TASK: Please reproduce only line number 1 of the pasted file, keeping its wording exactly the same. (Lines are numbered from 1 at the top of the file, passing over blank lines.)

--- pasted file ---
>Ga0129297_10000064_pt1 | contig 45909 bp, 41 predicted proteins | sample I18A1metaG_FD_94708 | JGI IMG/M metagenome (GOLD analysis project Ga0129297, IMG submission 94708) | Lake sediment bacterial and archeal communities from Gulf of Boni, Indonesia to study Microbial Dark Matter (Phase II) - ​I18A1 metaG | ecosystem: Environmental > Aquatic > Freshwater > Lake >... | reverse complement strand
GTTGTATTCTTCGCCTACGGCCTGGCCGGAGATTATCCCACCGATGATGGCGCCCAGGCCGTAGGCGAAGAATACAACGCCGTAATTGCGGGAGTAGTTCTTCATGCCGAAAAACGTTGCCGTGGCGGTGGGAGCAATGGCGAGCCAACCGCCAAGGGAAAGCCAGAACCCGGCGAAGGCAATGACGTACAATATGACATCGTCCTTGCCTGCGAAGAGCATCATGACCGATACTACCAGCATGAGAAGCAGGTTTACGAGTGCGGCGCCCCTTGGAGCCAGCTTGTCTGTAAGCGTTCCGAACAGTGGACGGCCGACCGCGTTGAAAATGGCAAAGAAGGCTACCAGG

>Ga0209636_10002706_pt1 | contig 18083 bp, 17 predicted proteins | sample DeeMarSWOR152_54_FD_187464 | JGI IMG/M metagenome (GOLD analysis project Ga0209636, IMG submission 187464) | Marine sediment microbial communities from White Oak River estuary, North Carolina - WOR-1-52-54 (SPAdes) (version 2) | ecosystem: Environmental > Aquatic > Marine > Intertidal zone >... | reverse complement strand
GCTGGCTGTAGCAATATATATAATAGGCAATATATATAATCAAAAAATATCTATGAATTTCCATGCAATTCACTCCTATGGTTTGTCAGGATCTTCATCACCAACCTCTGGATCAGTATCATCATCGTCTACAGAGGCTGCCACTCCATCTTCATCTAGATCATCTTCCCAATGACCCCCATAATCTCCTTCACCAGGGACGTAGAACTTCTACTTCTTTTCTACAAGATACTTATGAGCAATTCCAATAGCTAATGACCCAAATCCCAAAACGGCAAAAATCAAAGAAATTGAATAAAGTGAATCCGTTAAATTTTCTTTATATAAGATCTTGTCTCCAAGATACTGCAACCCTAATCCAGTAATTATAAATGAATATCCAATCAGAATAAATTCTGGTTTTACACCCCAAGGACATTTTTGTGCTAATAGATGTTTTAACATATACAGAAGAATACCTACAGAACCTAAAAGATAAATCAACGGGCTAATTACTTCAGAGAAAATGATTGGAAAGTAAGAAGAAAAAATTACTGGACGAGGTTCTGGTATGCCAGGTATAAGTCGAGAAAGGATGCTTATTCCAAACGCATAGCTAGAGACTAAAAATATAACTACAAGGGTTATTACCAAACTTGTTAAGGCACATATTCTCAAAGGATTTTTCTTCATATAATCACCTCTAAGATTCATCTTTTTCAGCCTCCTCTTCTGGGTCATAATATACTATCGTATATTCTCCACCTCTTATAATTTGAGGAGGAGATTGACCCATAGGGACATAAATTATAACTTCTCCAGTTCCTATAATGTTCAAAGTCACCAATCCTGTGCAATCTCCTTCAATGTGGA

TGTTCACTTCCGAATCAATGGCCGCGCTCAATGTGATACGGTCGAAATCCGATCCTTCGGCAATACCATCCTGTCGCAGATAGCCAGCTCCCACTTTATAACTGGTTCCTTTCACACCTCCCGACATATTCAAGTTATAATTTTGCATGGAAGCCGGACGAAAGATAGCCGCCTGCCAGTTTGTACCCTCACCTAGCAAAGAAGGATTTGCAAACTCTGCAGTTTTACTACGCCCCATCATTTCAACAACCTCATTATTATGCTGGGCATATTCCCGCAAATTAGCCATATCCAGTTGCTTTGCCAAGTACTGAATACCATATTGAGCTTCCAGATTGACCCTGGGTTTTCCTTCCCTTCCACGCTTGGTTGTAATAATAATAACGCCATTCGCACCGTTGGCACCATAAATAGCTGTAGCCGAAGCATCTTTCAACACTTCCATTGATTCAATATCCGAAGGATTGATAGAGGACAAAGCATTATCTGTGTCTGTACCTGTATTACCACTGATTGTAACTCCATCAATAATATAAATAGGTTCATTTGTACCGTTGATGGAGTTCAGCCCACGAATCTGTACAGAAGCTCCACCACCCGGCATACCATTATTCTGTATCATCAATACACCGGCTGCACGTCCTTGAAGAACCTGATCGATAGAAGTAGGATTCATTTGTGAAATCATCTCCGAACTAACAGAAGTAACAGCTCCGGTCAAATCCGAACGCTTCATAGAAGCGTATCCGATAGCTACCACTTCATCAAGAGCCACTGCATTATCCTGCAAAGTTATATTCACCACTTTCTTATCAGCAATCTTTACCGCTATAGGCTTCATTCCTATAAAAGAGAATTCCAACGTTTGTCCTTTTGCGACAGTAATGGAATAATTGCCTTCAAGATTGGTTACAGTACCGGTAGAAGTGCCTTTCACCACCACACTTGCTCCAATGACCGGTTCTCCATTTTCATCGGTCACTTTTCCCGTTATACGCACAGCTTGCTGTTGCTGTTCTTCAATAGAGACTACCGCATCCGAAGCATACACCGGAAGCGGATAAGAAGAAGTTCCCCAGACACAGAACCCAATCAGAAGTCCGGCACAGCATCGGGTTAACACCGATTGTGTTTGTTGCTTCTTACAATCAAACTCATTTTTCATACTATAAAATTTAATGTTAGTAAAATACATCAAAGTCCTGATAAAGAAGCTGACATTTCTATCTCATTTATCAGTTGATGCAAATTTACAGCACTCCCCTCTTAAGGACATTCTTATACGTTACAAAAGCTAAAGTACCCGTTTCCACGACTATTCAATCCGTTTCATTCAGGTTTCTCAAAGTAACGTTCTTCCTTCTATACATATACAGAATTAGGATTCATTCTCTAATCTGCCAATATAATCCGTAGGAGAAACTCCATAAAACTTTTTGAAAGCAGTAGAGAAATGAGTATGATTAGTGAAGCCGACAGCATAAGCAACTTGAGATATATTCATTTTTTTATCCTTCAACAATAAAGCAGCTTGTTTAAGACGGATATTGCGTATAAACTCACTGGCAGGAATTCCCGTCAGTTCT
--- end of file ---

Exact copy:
>Ga0129297_10000064_pt1 | contig 45909 bp, 41 predicted proteins | sample I18A1metaG_FD_94708 | JGI IMG/M metagenome (GOLD analysis project Ga0129297, IMG submission 94708) | Lake sediment bacterial and archeal communities from Gulf of Boni, Indonesia to study Microbial Dark Matter (Phase II) - ​I18A1 metaG | ecosystem: Environmental > Aquatic > Freshwater > Lake >... | reverse complement strand